That is one of those “ideal conditions” numbers, and from talking to the folks at Fujitsu about this, they say with switching between wireless networks and that sort of thing, around 140 pages is more likely in the real world.

I haven’t hit any battery issues yet. If you ever need to charge it, you can plug the included USB cable to any computer USB port or other USB charger.

ScanSnap Receipt

I will talk about software in a bit, but I want to focus in on one particular new feature that almost made me fall out of my chair: the ScanSnap iX100 comes with receipt management software.

ScanSnap iX100 Receipt

Frankly, this has been a hole in the ScanSnap offering for quite some time and it is great to see it being plugged.

Unfortunately, I have been getting reports that ScanSnap Receipt is only showing up for customers in the United States. I’m looking into more details on that.

I will have a separate blog post on ScanSnap Receipt specifically butYou can now have the ScanSnap scan receipts and it will attempt to read the information from them. You can then categorize the receipt information and export. Super handy for taxes.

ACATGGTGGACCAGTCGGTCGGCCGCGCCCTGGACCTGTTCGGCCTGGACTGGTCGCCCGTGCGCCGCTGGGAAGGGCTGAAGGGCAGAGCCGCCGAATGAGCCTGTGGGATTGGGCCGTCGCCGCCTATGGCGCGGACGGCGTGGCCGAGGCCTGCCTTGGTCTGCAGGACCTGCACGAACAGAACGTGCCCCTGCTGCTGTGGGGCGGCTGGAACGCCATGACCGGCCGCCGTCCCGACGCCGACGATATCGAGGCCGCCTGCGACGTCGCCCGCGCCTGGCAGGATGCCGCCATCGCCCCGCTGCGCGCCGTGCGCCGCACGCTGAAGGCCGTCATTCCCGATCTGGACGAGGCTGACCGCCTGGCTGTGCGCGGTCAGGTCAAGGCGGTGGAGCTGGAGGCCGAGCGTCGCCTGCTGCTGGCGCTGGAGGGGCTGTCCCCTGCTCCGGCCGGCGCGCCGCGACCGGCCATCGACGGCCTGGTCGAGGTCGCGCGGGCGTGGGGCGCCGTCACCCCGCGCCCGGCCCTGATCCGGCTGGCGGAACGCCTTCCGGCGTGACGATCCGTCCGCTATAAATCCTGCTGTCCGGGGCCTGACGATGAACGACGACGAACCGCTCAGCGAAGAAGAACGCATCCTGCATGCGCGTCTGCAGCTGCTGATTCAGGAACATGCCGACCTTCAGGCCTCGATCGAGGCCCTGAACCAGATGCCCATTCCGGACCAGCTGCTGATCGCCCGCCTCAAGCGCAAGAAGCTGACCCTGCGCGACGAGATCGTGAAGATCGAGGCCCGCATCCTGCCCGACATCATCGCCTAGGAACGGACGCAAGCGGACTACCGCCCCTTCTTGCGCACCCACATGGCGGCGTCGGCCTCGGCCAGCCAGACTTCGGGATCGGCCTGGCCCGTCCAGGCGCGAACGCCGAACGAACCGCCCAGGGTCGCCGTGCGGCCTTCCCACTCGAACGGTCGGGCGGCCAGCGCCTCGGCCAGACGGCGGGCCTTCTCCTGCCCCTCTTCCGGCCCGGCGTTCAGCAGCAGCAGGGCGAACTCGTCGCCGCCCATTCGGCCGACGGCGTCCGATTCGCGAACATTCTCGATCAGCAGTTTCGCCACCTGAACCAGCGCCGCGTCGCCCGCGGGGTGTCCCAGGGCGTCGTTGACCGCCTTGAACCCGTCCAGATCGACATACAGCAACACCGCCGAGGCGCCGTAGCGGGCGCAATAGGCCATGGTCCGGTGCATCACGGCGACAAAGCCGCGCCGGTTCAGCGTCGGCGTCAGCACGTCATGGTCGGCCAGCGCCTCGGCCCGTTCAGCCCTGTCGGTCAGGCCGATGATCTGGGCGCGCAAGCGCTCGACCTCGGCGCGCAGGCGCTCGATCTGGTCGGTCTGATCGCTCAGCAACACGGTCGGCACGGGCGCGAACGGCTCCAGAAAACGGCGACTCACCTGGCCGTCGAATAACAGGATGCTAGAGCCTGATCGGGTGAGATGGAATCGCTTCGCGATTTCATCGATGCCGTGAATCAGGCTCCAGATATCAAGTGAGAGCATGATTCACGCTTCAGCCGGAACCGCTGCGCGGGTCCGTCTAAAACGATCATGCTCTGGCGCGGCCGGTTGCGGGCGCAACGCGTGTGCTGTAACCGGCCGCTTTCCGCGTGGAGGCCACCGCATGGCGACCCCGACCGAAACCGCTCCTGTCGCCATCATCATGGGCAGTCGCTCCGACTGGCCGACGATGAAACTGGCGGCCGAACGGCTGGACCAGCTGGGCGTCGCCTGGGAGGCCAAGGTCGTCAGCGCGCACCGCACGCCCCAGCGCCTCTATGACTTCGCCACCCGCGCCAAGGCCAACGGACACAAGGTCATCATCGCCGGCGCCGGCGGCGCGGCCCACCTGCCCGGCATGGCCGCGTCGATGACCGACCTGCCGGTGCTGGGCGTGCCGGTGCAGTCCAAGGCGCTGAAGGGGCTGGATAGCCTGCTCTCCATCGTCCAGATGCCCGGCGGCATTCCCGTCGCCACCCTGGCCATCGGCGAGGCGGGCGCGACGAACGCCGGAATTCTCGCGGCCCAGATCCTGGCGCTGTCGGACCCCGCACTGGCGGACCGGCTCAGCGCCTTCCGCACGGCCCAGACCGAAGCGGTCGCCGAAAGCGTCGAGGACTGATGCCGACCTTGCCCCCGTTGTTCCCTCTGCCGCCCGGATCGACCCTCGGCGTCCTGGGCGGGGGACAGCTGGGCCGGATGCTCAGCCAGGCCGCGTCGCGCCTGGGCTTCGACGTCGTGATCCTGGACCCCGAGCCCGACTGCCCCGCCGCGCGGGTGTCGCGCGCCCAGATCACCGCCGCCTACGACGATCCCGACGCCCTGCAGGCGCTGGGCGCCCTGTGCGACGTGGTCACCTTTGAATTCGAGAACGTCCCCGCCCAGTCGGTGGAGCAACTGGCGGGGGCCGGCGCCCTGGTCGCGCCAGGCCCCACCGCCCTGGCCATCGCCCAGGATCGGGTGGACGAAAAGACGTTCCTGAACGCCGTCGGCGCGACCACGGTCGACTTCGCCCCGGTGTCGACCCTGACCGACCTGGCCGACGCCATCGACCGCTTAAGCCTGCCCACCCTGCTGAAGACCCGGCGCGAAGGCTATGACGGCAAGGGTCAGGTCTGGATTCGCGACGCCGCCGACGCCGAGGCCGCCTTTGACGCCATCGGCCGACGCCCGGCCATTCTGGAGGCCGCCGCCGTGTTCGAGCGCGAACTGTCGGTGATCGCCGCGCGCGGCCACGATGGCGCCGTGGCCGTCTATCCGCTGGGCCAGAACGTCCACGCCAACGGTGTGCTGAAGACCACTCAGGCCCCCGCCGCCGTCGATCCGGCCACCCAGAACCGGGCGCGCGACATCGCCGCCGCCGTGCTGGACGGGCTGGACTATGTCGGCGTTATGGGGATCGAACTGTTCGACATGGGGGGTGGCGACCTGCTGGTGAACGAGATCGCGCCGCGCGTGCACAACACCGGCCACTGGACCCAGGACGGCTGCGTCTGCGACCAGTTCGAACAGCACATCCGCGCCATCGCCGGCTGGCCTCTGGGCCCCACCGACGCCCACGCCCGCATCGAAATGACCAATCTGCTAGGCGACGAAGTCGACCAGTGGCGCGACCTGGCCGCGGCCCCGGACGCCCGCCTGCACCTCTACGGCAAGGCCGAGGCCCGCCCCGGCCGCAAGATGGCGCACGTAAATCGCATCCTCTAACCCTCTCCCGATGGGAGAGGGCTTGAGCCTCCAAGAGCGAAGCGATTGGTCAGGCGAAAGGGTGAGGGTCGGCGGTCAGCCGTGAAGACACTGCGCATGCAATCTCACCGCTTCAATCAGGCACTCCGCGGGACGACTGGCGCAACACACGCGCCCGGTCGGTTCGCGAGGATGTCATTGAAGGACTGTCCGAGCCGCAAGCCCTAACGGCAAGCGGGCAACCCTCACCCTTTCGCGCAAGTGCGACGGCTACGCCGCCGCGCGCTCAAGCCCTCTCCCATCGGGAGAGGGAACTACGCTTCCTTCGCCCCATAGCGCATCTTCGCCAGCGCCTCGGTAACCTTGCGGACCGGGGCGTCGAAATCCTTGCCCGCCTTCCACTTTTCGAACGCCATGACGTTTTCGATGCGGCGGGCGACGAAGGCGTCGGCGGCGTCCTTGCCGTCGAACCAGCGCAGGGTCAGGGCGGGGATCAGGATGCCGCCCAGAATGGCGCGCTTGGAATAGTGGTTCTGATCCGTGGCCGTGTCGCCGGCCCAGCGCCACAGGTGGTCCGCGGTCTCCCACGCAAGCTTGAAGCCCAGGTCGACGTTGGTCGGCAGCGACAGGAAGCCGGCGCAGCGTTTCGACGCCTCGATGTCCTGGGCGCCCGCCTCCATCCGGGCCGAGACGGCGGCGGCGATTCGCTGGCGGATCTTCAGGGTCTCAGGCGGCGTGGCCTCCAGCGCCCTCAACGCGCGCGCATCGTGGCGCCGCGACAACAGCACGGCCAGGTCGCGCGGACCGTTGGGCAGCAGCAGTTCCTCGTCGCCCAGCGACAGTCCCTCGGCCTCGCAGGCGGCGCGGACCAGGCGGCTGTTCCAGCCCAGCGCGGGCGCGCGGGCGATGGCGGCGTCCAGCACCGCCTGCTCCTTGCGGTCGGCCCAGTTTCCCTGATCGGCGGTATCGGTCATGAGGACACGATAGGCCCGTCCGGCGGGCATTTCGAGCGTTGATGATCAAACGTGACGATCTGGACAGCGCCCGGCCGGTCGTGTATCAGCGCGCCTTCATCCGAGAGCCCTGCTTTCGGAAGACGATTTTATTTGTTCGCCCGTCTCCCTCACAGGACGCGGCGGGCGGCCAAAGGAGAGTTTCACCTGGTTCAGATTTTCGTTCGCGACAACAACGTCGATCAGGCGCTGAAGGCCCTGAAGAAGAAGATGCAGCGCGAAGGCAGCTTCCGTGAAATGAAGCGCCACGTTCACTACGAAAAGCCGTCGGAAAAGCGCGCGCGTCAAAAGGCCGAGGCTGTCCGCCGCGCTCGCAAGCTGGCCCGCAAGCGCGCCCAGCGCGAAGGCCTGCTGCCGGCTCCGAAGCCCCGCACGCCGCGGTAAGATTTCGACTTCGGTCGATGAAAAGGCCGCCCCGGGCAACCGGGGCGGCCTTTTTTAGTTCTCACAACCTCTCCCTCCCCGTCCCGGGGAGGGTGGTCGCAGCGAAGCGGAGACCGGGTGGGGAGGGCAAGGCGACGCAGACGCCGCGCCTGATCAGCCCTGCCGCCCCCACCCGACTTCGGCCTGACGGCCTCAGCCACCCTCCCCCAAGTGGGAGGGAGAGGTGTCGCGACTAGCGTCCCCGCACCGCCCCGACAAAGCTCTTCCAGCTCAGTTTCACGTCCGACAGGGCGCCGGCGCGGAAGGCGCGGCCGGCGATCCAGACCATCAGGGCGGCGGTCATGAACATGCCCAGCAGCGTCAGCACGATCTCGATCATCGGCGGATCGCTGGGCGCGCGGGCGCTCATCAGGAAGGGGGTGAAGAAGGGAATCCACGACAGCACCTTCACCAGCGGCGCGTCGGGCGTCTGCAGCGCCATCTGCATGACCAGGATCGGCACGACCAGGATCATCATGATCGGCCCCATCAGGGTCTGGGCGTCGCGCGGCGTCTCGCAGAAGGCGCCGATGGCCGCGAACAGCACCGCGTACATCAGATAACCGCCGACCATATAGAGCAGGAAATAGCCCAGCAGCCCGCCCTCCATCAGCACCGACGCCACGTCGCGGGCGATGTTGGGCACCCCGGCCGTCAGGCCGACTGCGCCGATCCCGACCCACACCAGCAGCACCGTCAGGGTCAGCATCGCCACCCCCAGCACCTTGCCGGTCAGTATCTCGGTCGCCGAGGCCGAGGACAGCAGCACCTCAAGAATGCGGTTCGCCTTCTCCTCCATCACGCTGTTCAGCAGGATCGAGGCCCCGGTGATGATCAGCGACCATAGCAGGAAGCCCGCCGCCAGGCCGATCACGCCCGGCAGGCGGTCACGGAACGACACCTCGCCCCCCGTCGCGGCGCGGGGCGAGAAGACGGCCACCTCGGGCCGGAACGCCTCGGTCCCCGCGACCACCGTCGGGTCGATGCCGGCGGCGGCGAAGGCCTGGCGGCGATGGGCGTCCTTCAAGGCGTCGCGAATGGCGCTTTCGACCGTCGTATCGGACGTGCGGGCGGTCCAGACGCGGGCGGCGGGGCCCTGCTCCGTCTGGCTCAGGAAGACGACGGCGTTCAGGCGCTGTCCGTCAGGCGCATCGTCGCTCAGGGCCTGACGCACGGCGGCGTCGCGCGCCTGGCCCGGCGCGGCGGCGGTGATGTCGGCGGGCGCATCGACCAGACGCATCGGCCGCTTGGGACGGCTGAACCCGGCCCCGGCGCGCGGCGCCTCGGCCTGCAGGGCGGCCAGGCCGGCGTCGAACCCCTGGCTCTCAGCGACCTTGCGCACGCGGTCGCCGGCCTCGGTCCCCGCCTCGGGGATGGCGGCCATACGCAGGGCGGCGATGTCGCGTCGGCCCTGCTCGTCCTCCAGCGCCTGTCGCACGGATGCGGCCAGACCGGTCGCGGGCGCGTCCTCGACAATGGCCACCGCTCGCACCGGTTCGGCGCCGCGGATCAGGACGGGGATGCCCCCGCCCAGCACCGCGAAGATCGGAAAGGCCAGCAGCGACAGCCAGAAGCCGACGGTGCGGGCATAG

Update 09/23/2014:I have now written a separate blog post. Click here to read about my ScanSnap Receipt overview.

Dual Scanning

If you have small items to scan the iX100 has a feature called dual scanning that I hope makes it to other models in the future.

If you put two small documents in, the scanner will recognize them as separate documents and either export two PDFs or a single PDF with two pages, depending how you have it set up. Handy for receipts and business cards.

ScanSnap iX100 Dual Scanning

Automatic Image Stitching

Another new-to-ScanSnap feature is the ability to take a wide document, fold it in half, and have the ScanSnap automatically stitch it together as if you scanned one large document.

Essentially, it is doing this without the need to use a Carrier Sheet.

I have to admit, I couldn’t get this feature to work. Maybe I had something set wrong or maybe I wasn’t using the right type of wide document, but here is what the Help says should work:

  • A3, B4, or Double Letter size documents with a double-page spread
    -Documents folded in half that have characters, a figure, or table on the fold line

Scan Quality

The scan quality of the iX100 is the best of any portable scanner I have reviewed. It is remarkable for a scanner this size.

That being said, scan quality is subjective. What I have done is zipped together a group of documents of a variety of types and resolutions. Take a look if you want to see some samples.

Click here to download the iX100 scan samples.

Software